In the short-term, inflation can lead to volatility in the markets. When the costs of goods and services rise unexpectedly, it puts into question the profitability of companies trading on the market and leads to speculation on the value of their future streams of earnings. This can result in rapid market swings with the potential to negatively impact a portfolio. Beyond that, if housing prices rise 20% and gas prices climb to $5 per gallon, there’s likely going to be a very real strain on your budget, which can put pressure on your ability to save and invest toward your financial goals.

In the long-term, rising inflation means a general increase in the cost of goods and the cost of living, resulting in a decrease in your purchasing power – a dollar today won’t go as far as it once did in the past. 

From a practical sense, this means if your portfolio doesn’t produce returns that outpace the rate of inflation, you’ll experience an overall decrease in purchasing power.

This can be especially challenging for those living off their assets in retirement. Picture a portfolio geared toward capital preservation that’s only generating a 1% annual return. If inflation climbs to 4%, that portfolio has generated a negative real rate of return, which over time can erode a family’s purchasing power.

Steps you can take to help provide protection against inflation

While inflation can present challenges to investors, there are actions you can take to help mitigate its overall impact on your portfolio and your financial goals. Actions you can take include:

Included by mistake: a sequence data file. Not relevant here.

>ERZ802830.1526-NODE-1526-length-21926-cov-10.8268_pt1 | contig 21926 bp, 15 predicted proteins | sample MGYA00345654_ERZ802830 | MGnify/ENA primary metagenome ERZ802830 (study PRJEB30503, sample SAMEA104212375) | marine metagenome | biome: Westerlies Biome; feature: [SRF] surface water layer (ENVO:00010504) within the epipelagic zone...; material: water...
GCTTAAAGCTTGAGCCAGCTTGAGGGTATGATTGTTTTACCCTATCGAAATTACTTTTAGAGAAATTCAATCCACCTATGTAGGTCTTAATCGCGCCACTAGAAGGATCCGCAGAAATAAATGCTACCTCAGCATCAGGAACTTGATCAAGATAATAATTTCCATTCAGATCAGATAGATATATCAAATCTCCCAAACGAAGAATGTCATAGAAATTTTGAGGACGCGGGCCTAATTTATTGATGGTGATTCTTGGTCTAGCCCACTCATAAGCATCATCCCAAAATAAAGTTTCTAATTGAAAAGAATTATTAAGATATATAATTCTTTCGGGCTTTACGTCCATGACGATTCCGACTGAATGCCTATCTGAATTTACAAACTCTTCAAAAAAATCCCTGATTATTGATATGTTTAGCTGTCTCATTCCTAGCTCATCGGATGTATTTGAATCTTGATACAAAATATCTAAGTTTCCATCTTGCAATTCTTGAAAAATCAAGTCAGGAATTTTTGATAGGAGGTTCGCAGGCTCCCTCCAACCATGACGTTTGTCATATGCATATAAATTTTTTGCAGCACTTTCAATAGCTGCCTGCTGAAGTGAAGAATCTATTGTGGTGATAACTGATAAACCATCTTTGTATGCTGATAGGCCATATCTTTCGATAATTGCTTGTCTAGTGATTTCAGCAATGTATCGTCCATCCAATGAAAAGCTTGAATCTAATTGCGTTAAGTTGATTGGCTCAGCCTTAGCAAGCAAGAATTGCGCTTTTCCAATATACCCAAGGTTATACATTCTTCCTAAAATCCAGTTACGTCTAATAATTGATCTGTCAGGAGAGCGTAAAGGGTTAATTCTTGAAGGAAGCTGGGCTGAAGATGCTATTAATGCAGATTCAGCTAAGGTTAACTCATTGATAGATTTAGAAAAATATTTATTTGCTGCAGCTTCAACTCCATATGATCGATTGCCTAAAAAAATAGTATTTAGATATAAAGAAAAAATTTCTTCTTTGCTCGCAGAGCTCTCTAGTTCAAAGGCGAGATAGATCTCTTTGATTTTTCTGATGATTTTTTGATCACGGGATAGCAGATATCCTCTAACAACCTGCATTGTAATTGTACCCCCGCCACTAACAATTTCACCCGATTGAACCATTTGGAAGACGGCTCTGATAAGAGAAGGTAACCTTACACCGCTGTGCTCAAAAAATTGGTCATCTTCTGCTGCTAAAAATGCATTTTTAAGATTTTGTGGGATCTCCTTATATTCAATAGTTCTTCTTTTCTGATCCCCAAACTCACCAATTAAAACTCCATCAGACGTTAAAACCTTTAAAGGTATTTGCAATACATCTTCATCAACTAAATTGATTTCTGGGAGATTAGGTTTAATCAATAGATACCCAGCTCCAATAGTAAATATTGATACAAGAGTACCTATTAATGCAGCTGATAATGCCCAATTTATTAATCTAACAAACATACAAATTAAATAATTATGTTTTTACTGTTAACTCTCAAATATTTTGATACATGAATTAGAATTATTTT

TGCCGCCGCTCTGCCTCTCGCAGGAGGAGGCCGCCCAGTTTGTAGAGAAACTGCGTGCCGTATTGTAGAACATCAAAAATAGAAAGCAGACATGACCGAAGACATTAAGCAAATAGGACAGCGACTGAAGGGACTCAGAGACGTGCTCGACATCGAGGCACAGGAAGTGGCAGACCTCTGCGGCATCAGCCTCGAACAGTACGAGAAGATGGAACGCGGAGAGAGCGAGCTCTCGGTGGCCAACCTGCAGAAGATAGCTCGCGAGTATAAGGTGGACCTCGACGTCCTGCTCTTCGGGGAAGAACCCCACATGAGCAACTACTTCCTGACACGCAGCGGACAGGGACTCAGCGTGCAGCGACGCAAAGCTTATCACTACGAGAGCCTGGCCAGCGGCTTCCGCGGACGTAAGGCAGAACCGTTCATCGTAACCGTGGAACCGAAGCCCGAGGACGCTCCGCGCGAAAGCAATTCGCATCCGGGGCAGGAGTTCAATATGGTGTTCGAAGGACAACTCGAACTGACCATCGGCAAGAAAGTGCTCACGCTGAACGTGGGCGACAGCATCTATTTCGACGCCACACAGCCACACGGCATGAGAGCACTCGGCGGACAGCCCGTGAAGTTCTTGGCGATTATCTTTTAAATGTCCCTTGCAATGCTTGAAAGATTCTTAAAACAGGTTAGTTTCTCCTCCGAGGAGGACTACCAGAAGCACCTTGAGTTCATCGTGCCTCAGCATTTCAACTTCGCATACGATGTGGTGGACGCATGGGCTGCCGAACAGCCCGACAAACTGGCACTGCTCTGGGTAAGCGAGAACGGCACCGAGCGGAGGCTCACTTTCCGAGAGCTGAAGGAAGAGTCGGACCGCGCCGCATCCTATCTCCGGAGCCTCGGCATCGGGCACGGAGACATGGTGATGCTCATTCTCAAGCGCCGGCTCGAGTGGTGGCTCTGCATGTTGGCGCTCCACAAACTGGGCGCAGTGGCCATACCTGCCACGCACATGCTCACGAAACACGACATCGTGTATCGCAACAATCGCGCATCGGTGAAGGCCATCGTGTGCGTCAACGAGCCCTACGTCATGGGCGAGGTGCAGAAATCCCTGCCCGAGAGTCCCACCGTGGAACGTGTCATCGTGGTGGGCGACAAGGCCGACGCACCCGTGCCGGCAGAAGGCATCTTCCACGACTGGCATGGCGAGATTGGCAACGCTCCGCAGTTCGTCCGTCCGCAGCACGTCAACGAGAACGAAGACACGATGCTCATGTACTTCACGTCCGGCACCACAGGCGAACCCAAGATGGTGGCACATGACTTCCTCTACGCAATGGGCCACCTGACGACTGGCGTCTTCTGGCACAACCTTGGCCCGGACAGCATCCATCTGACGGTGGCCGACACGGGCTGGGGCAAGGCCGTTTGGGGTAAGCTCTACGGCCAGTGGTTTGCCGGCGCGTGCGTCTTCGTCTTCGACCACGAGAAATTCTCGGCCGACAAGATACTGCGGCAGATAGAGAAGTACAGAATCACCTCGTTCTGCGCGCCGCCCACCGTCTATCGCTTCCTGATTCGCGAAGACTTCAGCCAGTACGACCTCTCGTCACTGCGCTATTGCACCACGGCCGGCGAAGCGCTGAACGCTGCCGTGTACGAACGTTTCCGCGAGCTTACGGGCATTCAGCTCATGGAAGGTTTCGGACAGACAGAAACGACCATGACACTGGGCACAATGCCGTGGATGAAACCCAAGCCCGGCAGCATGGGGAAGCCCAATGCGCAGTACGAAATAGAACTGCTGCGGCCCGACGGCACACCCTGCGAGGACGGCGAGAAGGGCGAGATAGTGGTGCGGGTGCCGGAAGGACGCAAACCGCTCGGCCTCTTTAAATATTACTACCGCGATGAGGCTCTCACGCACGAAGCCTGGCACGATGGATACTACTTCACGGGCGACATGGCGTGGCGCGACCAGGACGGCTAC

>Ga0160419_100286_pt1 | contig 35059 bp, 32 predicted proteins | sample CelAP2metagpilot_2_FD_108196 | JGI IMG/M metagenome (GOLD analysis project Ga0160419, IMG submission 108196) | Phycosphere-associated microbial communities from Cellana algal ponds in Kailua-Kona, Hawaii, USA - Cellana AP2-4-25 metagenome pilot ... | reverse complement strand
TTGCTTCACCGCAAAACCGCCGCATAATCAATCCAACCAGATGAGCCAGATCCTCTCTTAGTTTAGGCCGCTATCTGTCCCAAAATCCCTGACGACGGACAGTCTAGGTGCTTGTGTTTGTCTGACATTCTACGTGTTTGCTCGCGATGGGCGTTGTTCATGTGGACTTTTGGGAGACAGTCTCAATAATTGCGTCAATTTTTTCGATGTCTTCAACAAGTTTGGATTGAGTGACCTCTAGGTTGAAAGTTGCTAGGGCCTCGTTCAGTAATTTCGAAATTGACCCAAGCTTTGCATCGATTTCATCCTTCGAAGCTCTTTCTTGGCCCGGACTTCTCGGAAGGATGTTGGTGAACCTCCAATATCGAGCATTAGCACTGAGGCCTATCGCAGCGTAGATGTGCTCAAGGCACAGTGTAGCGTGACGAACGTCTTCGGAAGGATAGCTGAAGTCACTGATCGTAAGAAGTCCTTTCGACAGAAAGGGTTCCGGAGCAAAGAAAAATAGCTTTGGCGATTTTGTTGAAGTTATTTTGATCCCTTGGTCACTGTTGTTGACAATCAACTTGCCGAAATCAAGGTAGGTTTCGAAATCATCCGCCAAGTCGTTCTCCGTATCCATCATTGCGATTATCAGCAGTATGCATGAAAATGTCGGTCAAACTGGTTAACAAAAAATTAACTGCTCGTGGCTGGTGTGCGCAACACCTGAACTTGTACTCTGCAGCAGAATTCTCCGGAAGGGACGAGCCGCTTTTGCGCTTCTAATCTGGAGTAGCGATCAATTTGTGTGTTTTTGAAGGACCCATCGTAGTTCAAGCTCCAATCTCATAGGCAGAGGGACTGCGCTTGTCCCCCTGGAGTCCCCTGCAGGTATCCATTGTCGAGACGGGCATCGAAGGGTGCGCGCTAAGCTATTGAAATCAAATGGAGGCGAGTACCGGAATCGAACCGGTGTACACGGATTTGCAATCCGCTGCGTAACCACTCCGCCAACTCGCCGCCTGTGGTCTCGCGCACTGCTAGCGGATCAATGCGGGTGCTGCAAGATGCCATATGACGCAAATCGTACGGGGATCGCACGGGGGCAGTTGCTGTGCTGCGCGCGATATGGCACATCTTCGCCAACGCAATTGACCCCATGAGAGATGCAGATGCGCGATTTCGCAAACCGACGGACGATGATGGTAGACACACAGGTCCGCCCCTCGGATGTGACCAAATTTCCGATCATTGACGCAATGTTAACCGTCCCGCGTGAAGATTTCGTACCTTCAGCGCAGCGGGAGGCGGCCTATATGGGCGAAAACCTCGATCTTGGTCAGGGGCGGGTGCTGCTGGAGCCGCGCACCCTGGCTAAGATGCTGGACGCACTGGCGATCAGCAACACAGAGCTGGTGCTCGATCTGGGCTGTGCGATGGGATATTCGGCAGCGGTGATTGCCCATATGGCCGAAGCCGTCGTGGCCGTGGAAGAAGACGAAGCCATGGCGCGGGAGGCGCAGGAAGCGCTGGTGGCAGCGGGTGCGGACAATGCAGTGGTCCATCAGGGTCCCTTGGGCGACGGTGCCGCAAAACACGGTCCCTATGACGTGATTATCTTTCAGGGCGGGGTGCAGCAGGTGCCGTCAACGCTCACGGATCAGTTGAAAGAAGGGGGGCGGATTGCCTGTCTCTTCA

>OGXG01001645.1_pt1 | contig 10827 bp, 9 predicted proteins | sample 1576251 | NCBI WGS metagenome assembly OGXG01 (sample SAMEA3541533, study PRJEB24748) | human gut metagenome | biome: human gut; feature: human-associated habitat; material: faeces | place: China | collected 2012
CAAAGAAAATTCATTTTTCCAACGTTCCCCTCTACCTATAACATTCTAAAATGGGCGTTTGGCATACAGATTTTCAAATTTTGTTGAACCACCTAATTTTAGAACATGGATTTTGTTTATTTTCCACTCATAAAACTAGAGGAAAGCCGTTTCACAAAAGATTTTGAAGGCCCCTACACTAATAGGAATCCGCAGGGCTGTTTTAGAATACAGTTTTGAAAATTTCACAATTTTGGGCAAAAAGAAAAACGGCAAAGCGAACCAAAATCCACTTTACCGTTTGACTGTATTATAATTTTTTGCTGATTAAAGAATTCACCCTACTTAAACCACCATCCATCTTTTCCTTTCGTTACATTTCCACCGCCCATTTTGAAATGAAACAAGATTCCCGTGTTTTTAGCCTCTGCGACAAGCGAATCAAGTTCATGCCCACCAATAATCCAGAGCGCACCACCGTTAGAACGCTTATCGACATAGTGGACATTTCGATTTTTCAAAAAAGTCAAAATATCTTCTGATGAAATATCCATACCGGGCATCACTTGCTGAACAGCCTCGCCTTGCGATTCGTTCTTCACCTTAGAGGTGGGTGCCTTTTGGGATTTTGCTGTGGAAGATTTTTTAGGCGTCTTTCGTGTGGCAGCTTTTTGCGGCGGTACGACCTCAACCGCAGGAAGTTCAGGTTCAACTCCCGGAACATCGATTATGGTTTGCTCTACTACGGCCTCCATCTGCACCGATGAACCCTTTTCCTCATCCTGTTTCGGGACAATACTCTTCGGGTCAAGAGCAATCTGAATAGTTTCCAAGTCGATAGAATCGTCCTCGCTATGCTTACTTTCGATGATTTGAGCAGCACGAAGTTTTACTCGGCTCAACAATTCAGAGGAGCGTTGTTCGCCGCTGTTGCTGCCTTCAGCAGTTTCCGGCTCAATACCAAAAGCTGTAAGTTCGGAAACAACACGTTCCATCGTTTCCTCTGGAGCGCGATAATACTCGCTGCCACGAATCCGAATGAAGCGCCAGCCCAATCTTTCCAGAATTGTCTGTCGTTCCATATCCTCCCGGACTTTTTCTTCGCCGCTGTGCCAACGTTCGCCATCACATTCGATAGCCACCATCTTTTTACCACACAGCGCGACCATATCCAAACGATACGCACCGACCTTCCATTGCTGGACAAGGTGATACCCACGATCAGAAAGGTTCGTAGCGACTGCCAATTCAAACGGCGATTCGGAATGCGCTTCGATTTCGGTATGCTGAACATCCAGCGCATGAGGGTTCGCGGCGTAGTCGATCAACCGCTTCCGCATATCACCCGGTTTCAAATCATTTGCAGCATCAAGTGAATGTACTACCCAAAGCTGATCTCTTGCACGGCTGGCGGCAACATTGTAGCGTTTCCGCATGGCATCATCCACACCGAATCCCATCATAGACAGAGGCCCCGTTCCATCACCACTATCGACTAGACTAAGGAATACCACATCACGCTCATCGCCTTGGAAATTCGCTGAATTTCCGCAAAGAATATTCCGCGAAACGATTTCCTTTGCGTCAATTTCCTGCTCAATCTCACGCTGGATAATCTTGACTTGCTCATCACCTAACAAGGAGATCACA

1. Practice Diversification. The best protection against inflation is to be proactive. Investors should think of inflation as an ever-present risk, similar to market drops and recessions, and diversify their portfolios accordingly. An investment mix that includes a combination of various asset classes may help generate the returns necessary to outpace inflation, while lowering your overall overexposure to market risk.

2. Carefully review your time horizon and tolerance for risk. Investors with longer time horizons and more growth-oriented asset allocations face less inflation risk than do investors with short time horizons and more conservative portfolios. If you find yourself in the latter group, you may want to reevaluate your tolerance for risk. You may find that the risk of inflation outweighs the additional risk you may incur by adding more growth exposure to your holdings.

3. Consider supplementing your portfolio with inflation-protected investments. In the short-term, it’s hard to predict with any certainty when inflation will strike. Rather than reinvent your asset allocation over this possibility, it might instead make sense to make small changes around the margins. Consider adding growth assets to your portfolio like stocks in businesses with fixed costs, or those able to easily pass on cost increases. Another consideration may be the inclusion of investments that have exposure to alternative investments such as real estate, for example. Given the research and vetting this may require, you may want to consider speaking with a Financial Advisor.

Contact a PNC Investments Financial Advisor, today

Inflation is an ever-present risk, and it’s important for investors to plan accordingly, especially when investing toward a long-term goal like retirement. Just like you might plan for the inevitability of market swings, it’s equally important to put plans in place to help mitigate the overall impacts of inflation.